The popularity of pie charts is a bit of a mystery. The data visualization goals of a pie chart can easily and more effectively be shown with a bar chart or even a simple table. In the worst of cases, a whole pie chart is used to show a single number:
That’s an example pulled from Google Analytics by Coda Hale. He’s justifiably flabbergasted that “this piechart uses 78,050 pixels to display a single fact—that 9.94% of all visitors had previously visited the site—resulting in a spectacular data-point-to-pixel ratio of 0.0013%.”
Pie charts break some of the basic rules of data visualization:
- Readers of pie charts will struggle to judge the relative size of the pie slices. If the goal is to clearly show your results, pie charts can do more harm than good.
- As noted, pie charts aren’t particularly efficient in the data-to-ink/pixel ratio. They take a lot of space to present a little information.
- A well-designed pie chart is hard to pull off—colors need to have high contrast, labels need to be carefully placed to not overlap and be readable, too many values quickly result into a visual mess.
- The all too popular 3-D pie chart exacerbates all of the above.
Here’s a little more color commentary from Coda and others to elucidate this problem:
In his post about Google Analytics, Coda Hale takes out some aggression on pie charts. A few of my favorite quotes:
Piecharts are defeat in circular form.
Piecharts are for middle management.
Piecharts are the information visualization equivalent of a roofing hammer to the frontal lobe.
[Piecharts] have no place in the world of grownups, and occupy the same semiotic space as short pants, a runny nose, and chocolate smeared on one’s face. They are as professional as a pair of assless chaps. Anyone who suggests their use should be instinctively slapped.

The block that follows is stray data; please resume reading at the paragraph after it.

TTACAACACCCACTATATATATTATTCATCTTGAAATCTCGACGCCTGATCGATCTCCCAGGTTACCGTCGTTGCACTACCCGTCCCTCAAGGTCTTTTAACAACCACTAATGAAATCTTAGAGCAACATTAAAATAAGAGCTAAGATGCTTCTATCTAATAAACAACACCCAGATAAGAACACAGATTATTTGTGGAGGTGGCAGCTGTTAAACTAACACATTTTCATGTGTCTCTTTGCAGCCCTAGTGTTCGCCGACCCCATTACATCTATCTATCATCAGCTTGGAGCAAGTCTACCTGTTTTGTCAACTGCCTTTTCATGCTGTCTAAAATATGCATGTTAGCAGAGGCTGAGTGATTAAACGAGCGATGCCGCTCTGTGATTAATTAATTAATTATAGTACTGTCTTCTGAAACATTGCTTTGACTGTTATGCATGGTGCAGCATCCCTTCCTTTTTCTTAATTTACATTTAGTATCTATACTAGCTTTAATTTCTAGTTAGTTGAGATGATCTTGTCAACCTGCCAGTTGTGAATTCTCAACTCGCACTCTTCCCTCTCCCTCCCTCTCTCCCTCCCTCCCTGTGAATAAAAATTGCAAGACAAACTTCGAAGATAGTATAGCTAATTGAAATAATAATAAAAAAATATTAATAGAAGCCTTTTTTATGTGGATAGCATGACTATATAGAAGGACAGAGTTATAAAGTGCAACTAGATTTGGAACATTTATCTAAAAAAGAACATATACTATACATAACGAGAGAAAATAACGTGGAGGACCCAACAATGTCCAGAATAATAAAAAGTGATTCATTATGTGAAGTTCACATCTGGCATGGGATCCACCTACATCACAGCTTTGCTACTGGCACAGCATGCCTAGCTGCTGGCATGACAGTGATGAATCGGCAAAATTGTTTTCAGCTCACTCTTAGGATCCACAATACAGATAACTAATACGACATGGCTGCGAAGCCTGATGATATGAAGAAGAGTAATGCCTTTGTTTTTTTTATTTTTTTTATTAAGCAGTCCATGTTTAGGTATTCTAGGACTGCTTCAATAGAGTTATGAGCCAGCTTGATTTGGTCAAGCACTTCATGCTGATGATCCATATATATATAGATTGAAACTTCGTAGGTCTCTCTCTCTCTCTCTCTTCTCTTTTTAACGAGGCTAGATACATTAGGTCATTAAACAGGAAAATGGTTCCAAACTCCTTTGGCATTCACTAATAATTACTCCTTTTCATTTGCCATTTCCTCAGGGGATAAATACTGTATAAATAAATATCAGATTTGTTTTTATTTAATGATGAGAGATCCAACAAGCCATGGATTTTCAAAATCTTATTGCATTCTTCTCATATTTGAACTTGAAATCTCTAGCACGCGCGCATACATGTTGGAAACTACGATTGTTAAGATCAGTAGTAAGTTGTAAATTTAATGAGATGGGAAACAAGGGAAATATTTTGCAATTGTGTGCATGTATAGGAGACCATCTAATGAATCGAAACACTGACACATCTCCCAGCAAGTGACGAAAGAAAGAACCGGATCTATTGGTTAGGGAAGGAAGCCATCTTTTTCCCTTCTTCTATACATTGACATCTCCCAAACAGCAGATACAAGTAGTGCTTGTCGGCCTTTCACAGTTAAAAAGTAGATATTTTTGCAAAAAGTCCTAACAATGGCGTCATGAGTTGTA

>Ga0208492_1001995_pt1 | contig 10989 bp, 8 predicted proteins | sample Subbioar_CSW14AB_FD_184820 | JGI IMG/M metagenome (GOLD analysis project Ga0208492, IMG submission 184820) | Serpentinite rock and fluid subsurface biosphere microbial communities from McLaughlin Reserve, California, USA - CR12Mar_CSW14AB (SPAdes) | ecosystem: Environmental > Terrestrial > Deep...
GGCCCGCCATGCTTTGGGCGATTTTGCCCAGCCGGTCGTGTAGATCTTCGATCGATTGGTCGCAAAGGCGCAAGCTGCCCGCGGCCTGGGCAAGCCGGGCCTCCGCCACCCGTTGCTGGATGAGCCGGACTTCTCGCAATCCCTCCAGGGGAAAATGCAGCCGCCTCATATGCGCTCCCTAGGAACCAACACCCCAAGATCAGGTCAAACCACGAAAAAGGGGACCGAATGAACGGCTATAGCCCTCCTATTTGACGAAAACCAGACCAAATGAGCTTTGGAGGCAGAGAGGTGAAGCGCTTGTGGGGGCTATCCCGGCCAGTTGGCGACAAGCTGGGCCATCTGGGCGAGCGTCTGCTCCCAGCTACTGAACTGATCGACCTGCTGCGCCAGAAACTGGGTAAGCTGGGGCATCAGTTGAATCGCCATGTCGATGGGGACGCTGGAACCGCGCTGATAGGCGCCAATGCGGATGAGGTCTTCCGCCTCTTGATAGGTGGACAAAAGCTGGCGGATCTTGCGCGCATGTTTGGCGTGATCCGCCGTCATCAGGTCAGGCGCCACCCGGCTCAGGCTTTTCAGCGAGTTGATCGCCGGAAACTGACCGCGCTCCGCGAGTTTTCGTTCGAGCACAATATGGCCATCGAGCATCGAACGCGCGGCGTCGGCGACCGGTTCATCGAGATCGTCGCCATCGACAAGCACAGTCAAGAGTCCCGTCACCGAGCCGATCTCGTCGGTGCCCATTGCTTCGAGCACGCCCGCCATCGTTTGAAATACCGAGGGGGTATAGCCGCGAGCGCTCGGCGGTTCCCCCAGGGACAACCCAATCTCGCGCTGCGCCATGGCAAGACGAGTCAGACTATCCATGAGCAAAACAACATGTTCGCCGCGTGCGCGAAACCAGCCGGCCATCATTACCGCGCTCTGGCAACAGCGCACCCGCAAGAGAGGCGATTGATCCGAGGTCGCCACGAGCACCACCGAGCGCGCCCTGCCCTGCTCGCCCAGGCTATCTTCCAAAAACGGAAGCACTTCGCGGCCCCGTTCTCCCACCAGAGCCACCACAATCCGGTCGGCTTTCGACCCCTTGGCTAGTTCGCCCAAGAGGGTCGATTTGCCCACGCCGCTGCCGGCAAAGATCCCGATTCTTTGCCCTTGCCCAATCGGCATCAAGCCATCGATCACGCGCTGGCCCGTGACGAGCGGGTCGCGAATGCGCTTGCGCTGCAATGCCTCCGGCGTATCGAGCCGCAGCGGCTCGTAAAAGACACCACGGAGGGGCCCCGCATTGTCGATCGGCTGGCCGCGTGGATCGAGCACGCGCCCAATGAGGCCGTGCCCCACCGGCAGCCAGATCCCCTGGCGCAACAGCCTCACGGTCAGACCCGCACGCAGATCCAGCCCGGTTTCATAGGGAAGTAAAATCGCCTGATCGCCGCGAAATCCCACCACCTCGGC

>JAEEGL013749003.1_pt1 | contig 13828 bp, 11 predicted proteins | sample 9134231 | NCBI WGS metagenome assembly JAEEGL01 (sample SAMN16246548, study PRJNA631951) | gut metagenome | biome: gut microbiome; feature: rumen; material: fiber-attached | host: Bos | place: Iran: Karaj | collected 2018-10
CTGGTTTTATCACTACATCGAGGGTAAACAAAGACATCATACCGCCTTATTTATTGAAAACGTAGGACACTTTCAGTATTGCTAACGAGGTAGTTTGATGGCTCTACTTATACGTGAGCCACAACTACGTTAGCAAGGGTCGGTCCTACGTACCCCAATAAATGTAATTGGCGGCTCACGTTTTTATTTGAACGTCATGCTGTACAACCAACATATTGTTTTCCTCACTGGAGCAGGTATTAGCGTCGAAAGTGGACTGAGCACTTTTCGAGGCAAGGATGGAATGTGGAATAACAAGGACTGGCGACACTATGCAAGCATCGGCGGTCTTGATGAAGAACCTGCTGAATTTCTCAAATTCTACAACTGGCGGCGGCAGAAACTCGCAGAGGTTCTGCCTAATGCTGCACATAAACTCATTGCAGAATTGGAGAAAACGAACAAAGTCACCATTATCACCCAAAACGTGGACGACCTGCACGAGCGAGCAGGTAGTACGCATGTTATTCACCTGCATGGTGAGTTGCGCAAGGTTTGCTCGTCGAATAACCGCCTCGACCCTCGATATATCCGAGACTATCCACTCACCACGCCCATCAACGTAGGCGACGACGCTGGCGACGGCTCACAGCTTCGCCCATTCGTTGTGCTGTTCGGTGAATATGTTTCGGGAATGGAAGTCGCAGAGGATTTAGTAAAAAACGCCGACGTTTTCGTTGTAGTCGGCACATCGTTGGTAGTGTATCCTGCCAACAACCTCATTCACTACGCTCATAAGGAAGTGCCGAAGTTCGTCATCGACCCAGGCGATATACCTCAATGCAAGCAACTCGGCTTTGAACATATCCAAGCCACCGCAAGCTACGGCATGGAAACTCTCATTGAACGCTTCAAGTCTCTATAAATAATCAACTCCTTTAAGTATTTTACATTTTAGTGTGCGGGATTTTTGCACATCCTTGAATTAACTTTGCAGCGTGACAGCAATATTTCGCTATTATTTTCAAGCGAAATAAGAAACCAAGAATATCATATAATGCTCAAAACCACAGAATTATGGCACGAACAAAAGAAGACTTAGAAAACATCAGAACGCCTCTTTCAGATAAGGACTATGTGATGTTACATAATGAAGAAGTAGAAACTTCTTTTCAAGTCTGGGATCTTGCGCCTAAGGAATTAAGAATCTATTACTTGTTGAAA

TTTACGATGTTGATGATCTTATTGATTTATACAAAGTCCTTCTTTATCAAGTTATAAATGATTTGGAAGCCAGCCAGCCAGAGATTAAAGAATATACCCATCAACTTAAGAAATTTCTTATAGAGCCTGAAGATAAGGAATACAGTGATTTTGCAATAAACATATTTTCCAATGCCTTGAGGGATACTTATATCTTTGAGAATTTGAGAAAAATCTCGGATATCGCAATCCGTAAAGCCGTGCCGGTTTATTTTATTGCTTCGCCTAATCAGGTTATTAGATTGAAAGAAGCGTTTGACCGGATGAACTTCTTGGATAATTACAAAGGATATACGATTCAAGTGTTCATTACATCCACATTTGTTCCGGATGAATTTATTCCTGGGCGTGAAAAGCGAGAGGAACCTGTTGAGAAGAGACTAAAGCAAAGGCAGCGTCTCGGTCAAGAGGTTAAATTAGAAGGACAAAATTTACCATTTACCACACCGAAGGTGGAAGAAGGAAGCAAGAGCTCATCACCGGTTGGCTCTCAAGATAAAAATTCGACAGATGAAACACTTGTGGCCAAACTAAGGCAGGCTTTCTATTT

To my mind, the best use of a pie chart is when you have one value that is overwhelmingly larger than the rest and you don’t want the audience to focus on the actual values, but just bamboozle them with the overwhelming size of the leading segment. Of course, this seems to come close to embracing the old adage, “There are lies, damn lies and statistics.”
Wikipedia’s entry on pie charts even includes a warning against using:
Pie charts are rare in the scientific literature, but are more common in business and economics. One reason for this may be that it is more difficult for comparisons to be made between items in a chart when area is used instead of length. In Stevens’ power law, visual area is perceived with a power of 0.7 compared to length that is 1.0. This implies that length would be a better scale to use, since differences would be linearly related. Pie charts should be used only when the sum of all categories is meaningful, for example if they represent proportions.
In research at AT&T Bell Laboratories, it was shown that comparisons using angles was less accurate than comparisons using length. This can be illustrated with the diagram below. Most subjects have difficulty ordering the slices in the pie chart, however when a bar chart was used the comparison is much clearer.
Maybe I’m being too hard on pie charts. Consider, for example, their unique ability to support a joke (via BoingBoing):
Try pulling that off, Bar Chart!